$55 million in rural broadband grants cancelled by FCC

3 February 2015 by Steve Blum
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FCC avoids a “resource-intensive effort”

The FCC chopped 16 more applicants from its rural broadband experiment program. By removing uncertainty as to the outcome, FCC staff is making a mockery of the experiments, creating the appearance that they want an easy ride, rather than a rigorous process designed to test prospective rural broadband systems and business models. Without the possibility of failure, it’s not an experiment and the lessons learned will be meager.

Last month, 37 winning bidders in the subsidy competition were announced. Six either pulled out or missed a key deadline, leaving 31. Of those, 15 asked for waivers of financial and technical requirements, and one just sorta ignored deadlines. Last week, FCC staff decided not to grant the waivers

We conclude that strict enforcement of the deadlines and filing requirements adopted by the Commission is appropriate given the accelerated time frame for the rural broadband experiments. Granting such relief would preclude consideration of other applicants that were able to submit the requisite financial and technical showings within the time frame established by the Commission. Denying the waiver requests and proceeding to identify next-in-line bidders fulfills the Commission’s objective for the rural broadband experiments to inform key decisions that the Commission would be making regarding the design of the competitive bidding process that will occur in Phase II of the Connect America Fund, while not delaying implementation of Phase II.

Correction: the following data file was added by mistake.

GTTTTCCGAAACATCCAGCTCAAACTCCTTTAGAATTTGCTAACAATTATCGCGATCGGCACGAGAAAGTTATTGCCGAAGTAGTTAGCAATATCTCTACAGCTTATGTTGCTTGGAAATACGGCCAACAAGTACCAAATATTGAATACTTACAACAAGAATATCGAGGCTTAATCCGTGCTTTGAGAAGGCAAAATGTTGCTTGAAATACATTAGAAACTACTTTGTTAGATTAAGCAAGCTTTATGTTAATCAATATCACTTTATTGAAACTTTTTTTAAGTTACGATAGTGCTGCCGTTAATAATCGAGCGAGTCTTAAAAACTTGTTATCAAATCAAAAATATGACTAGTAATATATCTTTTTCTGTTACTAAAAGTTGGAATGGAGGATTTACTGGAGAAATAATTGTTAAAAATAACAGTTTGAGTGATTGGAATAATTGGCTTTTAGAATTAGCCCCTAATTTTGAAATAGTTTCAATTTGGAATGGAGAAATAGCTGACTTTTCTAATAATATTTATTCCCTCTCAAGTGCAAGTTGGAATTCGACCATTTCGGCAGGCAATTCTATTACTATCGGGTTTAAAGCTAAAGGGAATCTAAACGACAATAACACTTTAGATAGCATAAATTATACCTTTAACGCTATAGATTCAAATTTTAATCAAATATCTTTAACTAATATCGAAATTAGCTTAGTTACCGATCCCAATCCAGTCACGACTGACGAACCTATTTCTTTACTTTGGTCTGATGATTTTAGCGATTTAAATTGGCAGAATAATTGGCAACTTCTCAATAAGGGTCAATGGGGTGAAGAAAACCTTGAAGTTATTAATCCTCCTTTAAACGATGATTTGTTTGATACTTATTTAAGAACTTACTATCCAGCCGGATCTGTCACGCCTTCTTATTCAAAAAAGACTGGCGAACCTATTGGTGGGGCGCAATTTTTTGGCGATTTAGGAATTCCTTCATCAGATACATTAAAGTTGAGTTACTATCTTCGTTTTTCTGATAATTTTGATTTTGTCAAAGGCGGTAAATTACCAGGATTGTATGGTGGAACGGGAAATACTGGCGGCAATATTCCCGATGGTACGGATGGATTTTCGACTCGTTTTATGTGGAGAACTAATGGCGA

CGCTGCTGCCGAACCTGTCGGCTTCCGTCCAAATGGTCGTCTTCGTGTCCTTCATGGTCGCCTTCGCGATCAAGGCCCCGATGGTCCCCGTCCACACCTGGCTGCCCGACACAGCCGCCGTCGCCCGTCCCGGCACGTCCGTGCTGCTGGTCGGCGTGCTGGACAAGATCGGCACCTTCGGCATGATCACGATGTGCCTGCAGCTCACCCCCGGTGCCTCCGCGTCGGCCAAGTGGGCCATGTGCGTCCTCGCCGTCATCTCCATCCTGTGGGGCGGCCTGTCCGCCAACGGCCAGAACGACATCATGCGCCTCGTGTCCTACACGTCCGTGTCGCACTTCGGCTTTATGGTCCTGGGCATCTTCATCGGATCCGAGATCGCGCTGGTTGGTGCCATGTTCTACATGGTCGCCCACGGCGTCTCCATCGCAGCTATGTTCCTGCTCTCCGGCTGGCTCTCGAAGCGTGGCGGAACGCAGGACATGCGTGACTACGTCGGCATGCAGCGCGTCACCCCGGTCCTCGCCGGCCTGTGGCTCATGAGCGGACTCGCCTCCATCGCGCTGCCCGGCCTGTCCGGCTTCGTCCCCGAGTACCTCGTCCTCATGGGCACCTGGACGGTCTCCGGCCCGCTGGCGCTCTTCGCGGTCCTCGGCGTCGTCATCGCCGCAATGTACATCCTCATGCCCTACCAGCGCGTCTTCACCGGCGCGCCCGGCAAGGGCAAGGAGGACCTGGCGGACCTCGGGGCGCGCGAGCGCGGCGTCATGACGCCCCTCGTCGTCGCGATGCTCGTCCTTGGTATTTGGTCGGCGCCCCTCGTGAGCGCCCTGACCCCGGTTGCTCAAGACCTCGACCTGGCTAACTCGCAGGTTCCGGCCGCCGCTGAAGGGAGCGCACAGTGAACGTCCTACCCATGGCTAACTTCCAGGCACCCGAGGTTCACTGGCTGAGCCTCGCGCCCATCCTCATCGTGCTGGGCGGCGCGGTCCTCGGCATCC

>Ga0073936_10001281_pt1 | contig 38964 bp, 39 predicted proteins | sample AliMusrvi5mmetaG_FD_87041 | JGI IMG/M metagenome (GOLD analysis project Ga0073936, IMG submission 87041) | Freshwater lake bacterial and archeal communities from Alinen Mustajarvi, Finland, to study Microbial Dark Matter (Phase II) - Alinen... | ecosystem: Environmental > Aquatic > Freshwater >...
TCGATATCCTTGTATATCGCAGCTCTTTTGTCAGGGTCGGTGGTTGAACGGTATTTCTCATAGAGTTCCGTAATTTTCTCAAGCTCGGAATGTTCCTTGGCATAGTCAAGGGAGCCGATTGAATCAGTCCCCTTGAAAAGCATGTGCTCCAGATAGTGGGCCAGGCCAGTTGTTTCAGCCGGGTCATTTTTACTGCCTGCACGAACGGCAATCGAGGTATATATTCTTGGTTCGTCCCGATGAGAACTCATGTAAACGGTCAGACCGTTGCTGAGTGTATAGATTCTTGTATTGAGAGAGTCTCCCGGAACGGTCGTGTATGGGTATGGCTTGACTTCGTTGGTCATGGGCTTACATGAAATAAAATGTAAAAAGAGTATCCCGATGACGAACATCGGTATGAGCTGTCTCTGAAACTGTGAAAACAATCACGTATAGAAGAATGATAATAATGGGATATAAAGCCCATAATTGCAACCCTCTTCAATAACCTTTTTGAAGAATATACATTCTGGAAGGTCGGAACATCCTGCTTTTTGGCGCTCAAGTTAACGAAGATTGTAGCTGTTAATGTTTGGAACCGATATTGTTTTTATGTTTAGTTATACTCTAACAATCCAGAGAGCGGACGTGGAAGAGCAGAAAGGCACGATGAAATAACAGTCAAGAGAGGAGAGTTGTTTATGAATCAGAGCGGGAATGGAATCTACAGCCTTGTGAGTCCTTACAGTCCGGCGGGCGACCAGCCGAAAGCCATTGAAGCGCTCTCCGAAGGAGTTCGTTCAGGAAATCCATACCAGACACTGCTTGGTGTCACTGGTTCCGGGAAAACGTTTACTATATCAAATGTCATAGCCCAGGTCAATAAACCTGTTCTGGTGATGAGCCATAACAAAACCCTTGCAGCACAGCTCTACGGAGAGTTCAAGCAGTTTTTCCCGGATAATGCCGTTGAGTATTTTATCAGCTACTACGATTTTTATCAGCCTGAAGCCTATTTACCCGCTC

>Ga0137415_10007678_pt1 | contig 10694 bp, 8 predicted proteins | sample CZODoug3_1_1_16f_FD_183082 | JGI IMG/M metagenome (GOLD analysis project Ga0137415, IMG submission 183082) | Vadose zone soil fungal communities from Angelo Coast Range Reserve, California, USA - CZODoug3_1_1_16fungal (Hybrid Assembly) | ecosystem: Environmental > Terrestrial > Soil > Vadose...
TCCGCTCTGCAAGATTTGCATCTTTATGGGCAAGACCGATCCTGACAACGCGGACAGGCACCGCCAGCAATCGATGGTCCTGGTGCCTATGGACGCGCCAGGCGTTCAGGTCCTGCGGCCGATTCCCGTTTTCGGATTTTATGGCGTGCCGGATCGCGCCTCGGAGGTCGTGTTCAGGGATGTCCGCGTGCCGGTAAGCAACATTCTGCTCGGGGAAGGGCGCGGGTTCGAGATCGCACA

The FCC now has an extra $55 million to hand out, and it will look at the next best bidders to see if they qualify. Forty-eight companies (and other “entities”) are still in the running, but also have financial hurdles they need to clear first. The new list of winners will be announced later.

All three of the Californian companies on the FCC’s original list were among the 16 axed last week. That includes two companies – De Novo Group and Cricelli, Inc – that are involved in projects in the Salinas Valley, here in the central coast region. In reading through the list of the remaining 48 possibles, only company names are given, not project locations or other information, but none jump out as being from California.